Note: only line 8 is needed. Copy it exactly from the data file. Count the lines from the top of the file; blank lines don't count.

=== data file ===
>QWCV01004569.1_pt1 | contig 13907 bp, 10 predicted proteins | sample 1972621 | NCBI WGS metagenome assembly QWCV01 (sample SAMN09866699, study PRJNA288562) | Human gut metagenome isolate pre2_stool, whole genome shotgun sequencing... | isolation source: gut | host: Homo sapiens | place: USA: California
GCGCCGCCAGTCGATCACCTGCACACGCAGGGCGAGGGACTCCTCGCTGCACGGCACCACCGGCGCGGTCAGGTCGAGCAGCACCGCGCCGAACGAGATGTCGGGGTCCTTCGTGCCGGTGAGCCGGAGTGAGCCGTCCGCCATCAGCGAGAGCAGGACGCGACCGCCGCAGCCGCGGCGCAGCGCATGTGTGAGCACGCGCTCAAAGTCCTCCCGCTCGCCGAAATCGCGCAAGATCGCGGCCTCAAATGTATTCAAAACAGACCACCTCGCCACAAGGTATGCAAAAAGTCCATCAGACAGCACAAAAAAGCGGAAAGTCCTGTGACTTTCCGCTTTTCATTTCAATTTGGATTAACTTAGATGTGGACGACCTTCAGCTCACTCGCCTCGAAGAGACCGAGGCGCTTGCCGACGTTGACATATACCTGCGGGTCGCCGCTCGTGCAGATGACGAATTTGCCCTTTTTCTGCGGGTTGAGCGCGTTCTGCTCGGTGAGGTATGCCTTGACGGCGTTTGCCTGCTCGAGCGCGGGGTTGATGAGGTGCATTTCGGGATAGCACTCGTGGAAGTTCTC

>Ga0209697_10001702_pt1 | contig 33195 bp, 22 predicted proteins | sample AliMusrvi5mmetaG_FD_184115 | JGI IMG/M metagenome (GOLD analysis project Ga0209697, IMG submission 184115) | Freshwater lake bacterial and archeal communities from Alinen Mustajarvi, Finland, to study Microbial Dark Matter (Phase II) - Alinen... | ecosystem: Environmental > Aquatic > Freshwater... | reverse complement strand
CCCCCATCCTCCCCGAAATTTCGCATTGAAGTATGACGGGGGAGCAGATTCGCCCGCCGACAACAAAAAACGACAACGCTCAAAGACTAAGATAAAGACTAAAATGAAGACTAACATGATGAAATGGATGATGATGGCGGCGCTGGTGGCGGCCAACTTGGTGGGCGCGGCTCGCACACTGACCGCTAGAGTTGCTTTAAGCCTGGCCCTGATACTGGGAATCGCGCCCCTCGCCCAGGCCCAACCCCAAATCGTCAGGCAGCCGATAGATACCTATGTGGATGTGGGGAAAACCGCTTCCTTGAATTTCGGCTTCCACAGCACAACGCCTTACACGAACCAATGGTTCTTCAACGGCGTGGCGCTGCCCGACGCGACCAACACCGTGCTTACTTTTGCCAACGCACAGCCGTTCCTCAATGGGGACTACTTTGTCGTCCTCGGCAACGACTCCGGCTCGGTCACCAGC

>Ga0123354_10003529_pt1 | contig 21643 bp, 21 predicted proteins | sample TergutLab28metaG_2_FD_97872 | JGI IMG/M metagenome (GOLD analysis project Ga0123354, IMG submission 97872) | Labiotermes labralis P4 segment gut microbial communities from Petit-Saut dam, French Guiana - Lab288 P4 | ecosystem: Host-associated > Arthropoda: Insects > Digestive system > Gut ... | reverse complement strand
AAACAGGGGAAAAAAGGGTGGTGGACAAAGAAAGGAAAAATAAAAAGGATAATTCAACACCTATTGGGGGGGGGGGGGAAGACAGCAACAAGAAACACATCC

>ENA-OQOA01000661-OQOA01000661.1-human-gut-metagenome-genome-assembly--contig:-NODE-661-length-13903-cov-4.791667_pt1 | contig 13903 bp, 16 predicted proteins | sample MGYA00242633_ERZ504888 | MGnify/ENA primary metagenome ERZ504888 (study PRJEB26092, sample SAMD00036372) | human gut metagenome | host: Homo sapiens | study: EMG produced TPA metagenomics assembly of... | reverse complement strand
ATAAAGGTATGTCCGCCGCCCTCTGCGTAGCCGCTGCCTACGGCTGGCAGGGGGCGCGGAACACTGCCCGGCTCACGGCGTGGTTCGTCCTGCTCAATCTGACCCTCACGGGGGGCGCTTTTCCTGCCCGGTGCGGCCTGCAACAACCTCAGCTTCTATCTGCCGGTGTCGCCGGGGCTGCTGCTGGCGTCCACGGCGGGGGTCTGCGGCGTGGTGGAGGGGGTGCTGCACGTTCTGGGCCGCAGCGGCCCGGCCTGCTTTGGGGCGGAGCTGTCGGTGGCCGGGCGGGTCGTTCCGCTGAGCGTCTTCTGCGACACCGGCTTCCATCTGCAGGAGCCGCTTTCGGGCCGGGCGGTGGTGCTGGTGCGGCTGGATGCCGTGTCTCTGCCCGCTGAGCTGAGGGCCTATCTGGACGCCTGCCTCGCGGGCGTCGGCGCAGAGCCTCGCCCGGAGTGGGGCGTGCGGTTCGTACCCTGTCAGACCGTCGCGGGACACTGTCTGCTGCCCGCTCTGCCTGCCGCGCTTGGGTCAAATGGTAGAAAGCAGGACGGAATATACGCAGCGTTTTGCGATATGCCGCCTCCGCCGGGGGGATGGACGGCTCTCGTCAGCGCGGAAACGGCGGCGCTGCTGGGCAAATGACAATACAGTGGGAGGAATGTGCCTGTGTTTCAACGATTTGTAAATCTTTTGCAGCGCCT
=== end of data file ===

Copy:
ATAAAGGTATGTCCGCCGCCCTCTGCGTAGCCGCTGCCTACGGCTGGCAGGGGGCGCGGAACACTGCCCGGCTCACGGCGTGGTTCGTCCTGCTCAATCTGACCCTCACGGGGGGCGCTTTTCCTGCCCGGTGCGGCCTGCAACAACCTCAGCTTCTATCTGCCGGTGTCGCCGGGGCTGCTGCTGGCGTCCACGGCGGGGGTCTGCGGCGTGGTGGAGGGGGTGCTGCACGTTCTGGGCCGCAGCGGCCCGGCCTGCTTTGGGGCGGAGCTGTCGGTGGCCGGGCGGGTCGTTCCGCTGAGCGTCTTCTGCGACACCGGCTTCCATCTGCAGGAGCCGCTTTCGGGCCGGGCGGTGGTGCTGGTGCGGCTGGATGCCGTGTCTCTGCCCGCTGAGCTGAGGGCCTATCTGGACGCCTGCCTCGCGGGCGTCGGCGCAGAGCCTCGCCCGGAGTGGGGCGTGCGGTTCGTACCCTGTCAGACCGTCGCGGGACACTGTCTGCTGCCCGCTCTGCCTGCCGCGCTTGGGTCAAATGGTAGAAAGCAGGACGGAATATACGCAGCGTTTTGCGATATGCCGCCTCCGCCGGGGGGATGGACGGCTCTCGTCAGCGCGGAAACGGCGGCGCTGCTGGGCAAATGACAATACAGTGGGAGGAATGTGCCTGTGTTTCAACGATTTGTAAATCTTTTGCAGCGCCT